Flow and aerosol transport and dynamics in a reaction chamber, part of an aerosol generation system, is analyzed by coupling Computational Fluid Dynamics (CFD) and Aerosol Dynamic Equation. A predictable parametric aerosol output from reaction chamber is desirable for different contexts. The effect of residence time of the aerosol particles and mixing characteristics of the flow on the aerosol size distribution is analyzed using the ANSWER finite volume CFD code. The ANSWER uses the steady state turbulent flow field to solve the General Dynamics Equations (GDE) for the aerosol particles. The GDE includes mechanisms such as coagulation, gravitational settling and thermophoretic drift etc. A volume (and mass) preserving nodal method is implemented to model particle distribution changes due to coagulation. The modules modeling coagulation and gravitational settling were validated with respect to analytical solutions taken from the literature. The size distribution in reaction chamber design is seen to be robust for various flow scenarios at inlet number concentration of 1 × 1012/m3. This is explained by flow time scale being much smaller than coagulation time scale. At higher inlet concentration of 1 × 1015/m3 the average size distribution and outlet size distribution are significantly shifted from the inlet distribution, due to the much lower coagulation time scale. A noticeable difference between no or low swirl and high swirl flow is seen. A secondary ring inlet within the reaction chamber was seen to lead to identical aerosol distribution for different flow scenarios even at higher inlet concentration.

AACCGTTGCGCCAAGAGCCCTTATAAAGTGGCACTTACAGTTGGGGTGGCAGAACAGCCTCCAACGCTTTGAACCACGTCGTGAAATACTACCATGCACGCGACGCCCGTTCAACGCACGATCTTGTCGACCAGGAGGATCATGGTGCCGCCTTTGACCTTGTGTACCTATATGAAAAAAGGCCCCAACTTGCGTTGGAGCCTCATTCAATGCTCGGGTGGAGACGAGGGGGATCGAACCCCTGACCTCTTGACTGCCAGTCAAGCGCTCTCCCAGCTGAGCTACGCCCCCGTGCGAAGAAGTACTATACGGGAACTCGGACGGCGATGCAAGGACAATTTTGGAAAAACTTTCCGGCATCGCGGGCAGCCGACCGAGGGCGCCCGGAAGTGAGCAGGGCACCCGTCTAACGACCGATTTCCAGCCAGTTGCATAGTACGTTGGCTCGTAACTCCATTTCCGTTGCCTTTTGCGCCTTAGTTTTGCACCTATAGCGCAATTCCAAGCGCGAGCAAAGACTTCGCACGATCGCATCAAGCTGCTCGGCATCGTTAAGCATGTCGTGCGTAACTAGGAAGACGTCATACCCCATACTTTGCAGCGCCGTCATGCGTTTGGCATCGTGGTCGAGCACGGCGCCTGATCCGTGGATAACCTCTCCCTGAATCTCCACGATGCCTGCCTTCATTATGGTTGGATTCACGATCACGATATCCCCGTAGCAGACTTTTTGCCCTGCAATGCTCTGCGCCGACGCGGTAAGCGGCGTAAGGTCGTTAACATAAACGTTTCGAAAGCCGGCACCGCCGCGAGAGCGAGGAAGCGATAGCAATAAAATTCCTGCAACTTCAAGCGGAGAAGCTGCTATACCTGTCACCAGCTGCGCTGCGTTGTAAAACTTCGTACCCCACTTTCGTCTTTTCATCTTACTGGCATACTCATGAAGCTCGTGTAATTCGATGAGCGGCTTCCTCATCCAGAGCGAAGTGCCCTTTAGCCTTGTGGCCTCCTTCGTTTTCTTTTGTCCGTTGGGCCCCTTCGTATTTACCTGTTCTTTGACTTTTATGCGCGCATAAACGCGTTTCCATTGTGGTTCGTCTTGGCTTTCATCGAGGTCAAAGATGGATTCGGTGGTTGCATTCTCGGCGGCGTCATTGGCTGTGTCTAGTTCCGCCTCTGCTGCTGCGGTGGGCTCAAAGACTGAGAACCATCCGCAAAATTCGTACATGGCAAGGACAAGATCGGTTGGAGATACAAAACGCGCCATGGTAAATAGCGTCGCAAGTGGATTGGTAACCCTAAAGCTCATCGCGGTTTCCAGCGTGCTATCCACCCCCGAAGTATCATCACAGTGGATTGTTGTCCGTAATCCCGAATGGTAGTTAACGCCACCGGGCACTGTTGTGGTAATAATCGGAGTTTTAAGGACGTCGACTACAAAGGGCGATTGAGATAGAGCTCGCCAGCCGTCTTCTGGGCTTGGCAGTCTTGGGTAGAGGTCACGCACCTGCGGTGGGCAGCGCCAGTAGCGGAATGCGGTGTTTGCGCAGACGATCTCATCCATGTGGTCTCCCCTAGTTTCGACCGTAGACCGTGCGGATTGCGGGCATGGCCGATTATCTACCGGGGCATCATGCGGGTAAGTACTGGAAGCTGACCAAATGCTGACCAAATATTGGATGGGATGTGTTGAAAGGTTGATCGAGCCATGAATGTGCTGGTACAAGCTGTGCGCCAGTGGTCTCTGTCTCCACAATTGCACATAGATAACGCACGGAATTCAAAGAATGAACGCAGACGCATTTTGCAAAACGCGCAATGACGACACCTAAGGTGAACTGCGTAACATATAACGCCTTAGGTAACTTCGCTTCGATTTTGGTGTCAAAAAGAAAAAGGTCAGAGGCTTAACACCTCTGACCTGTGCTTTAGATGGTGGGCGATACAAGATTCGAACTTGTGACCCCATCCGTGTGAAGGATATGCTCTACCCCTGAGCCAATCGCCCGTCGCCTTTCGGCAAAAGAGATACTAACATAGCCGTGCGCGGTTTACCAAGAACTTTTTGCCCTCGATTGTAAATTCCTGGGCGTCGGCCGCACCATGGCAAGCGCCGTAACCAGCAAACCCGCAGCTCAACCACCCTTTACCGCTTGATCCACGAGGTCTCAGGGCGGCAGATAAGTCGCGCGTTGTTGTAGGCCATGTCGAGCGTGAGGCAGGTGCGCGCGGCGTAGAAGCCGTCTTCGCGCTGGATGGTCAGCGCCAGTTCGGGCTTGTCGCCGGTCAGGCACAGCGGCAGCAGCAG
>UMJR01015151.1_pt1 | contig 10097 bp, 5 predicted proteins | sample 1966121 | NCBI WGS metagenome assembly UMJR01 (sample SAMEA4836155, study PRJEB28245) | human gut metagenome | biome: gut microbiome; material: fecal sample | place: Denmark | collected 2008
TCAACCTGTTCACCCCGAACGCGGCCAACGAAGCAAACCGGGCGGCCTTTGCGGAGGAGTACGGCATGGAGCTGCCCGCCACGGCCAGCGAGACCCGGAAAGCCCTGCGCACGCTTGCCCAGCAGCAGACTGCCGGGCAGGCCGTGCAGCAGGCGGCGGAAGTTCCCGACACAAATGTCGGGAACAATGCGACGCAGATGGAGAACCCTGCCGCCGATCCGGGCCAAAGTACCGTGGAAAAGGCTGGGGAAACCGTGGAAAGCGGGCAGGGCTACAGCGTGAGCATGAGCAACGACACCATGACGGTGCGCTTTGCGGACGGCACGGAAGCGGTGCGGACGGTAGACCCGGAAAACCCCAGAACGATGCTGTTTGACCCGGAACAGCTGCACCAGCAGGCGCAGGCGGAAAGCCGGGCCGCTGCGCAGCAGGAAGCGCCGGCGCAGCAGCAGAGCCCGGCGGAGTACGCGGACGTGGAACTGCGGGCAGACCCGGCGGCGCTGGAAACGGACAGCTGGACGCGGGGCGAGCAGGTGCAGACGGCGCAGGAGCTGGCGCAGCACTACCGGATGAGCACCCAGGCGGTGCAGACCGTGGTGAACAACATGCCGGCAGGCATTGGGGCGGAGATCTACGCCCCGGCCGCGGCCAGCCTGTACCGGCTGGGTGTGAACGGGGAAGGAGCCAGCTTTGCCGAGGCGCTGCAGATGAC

P. S. Rajagopal, Manish Joshi, Janki Shinde, S. Anand, Akshai K. Runchal, B. K. Sapra, Y. S. Mayya, Madhukar M. Rao